Jackline Installation Tips

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High on many to-do lists is the job of installing jacklines—the lines running along the deck to which we attach our safety tethers. Jacklines have been in use aboard ships for centuries, and materials have evolved from traditional woven hemp to braided Dyneema, a strong, stiff (high modulus) fiber that is pound-for-pound stronger than steel.

In the our recent report on jacklines, we try revisit the ideal materials for jacklines-webbing, rope, wire, or a combination. We carried out a similar comparison in 2007, but this time around we’re looking more closely at how elasticity can have a dramatic impact on the jackline’s effectiveness. One of the most startling conclusions of our current test was that despite the International Sailing Federations (ISAF) generalized approach to jackline standards, the best material for a jackline varies as boat length increases.

Material selection is just one of many details regarding jacklines that deserves careful thought. If you are re-installing your jacklines or installing for them for the first time, be sure to read our upcoming test report. In the meantime, you can read our 2007 report and review some of the following tips that came out of our ongoing jackline research.

  • Although you can use existing hardware for anchoring jacklines to your deck, finding adequate anchors on light boats can be difficult, since the deck and fittings might not be very strong. Whatever hardware you use must be strongly reinforced and capable of supporting the anticipated loads.
  • Confirm that the entire system is of known minimum strength. ISAF standards recommend 4,500 pounds minimum breaking strength for webbing, although we recommend more for boats greater than 40 feet in order to provide an adequate safety factor. The minimum safety factor is 2.4:1, based on dynamic loads. This means that whatever gear you use should be capable of supporting 2.4 times the amount of force generated by a falling body (or bodies), or by a person who is dragging in the water at maximum boat speed.
  • Nylon stretches a great deal when it is wet, so nylon jacklines should be tensioned when wet.
  • Webbing jacklines should be twisted-not laid flat. This way they are easier to clip into when wet and they wont flap in the wind.
  • Outboard-powered boats should never have jacklines or tethers so long that a sailor who has fallen overboard could be towed behind the boat near the prop.
  • Jacklines should stop well short of the bow. Fast boats, multihulls in particular, can hurl a person forward when the bow stuffs into a wave.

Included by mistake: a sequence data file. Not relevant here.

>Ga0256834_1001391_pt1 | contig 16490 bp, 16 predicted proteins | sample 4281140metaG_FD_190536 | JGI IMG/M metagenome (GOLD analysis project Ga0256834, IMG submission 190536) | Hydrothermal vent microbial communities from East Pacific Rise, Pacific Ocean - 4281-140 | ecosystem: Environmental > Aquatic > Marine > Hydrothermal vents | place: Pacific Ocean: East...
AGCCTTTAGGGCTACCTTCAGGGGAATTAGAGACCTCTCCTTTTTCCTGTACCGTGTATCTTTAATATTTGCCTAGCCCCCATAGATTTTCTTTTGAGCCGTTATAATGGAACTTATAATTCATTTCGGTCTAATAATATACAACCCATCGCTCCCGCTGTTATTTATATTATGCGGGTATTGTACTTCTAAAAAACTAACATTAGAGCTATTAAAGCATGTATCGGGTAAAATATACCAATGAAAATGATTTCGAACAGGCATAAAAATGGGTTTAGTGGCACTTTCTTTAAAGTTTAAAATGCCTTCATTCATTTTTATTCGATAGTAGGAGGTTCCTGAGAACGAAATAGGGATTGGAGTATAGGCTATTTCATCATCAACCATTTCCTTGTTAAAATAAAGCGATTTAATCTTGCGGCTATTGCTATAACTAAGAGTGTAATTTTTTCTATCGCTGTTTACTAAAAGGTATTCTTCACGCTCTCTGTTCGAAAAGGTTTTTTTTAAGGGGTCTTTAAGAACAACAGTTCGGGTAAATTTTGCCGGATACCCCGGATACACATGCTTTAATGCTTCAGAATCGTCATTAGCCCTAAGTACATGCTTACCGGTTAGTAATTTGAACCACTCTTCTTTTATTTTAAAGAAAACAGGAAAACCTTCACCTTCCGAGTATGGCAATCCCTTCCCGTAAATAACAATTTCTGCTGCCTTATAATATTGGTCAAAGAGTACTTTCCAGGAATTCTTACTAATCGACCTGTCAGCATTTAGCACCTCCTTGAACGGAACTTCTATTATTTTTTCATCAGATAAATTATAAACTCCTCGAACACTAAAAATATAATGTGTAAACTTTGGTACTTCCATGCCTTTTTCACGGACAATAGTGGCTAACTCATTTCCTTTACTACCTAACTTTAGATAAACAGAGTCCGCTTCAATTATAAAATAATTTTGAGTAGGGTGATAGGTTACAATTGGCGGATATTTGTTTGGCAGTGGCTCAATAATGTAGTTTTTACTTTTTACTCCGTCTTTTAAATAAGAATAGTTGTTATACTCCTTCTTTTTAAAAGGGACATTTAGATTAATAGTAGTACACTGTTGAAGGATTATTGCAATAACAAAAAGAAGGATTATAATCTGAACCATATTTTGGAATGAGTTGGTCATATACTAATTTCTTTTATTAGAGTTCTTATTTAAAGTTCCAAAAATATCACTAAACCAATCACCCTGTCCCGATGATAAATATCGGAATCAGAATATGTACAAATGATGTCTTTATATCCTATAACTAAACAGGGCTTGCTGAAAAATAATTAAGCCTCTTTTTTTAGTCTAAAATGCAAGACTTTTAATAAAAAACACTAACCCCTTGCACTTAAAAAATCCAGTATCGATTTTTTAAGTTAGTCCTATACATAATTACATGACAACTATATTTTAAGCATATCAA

• The cockpit should have at least one dedicated fixed point for clipping into. Consider installing dedicated clip-in points (padeyes) at other work stations-i.e. at the mast, or at the bow.
  • Rope jacklines can be acceptable on boats with higher coachroofs that allow the lines to be routed off the deck where they wont fall underfoot. Rope is more durable that most other choices, it is also easier to clip on and off with carabiners.
  • When Dyneema or stainless cable are used on the deck, sheathing them in tubular webbing can reduce the chance that the jackline will roll under foot. However, some of our testers preferred exposed Dyneema because the carabineers slipped along the jackline more easily.
  • Jacklines must be clearly distinguishable from running rigging, so that there is no chance of clipping into the wrong line. Color is not enough, as the typical side deck is littered with similar control lines and colors are indistinguishable in the dark.
  • Jacklines should be permanently rigged during a passage. It takes time to become accustomed to their use, and sailors have often gone overboard in benign conditions.
  • Jacklines should be rigged under sheets and over deck-routed control lines so that a sudden tack or jibe does not grab the tether.
  • If you rely on stainless steel hardware, use only the highest quality. (Wichard is one company whose hardware has consistently done well in our tests.) During our field research we came across a 46-foot boat with very tight 3/16-inch stainless jacklines attached with 3/16-inch stainless shackles. Our tester grabbed the jackline at the centerpoint with gloved hands, gave it a maximum effort jerk, and one of the shackles exploded, the cable whipping about. Stainless-steel jacklines must be very conservatively sized to account for hidden corrosion.

For more on jacklines see our eBook Man Overboard Prevention and Recovery.

Practical Sailor has been independently testing and reporting on marine products for serious sailors for more than 45 years. Supported entirely by subscribers, Practical Sailor accepts no advertising or any form of compensation from manufacturers whose products we test. Testing is carried out by a team of experts from a wide range of fields including marine electronics, marine safety, marine surveying, sailboat rigging, sailmaking, engineering, ocean sailing, sailboat racing, and sailboat construction and design. This diversity of expertise allows us to carry out in-depth, objective evaluation of virtually every product available to serious sailors. Practical Sailor is edited by Darrell Nicholson, a long-time liveaboard sailor and trans-Pacific cruiser with more than three decades of experience as a marine writer, photographer, boat captain, and product tester. Before taking on the editor’s position at Practical Sailor, Darrell was the editor of Offshore magazine, a boating-lifestyle magazine serving the New England area. Darrell has won multiple awards from Boating Writer’s International, including the Monk Farnham award for editorial excellence. He holds a U.S. Coast Guard 100-ton Master license and has worked as a harbor pilot and skippered a variety of commercial charter boats.

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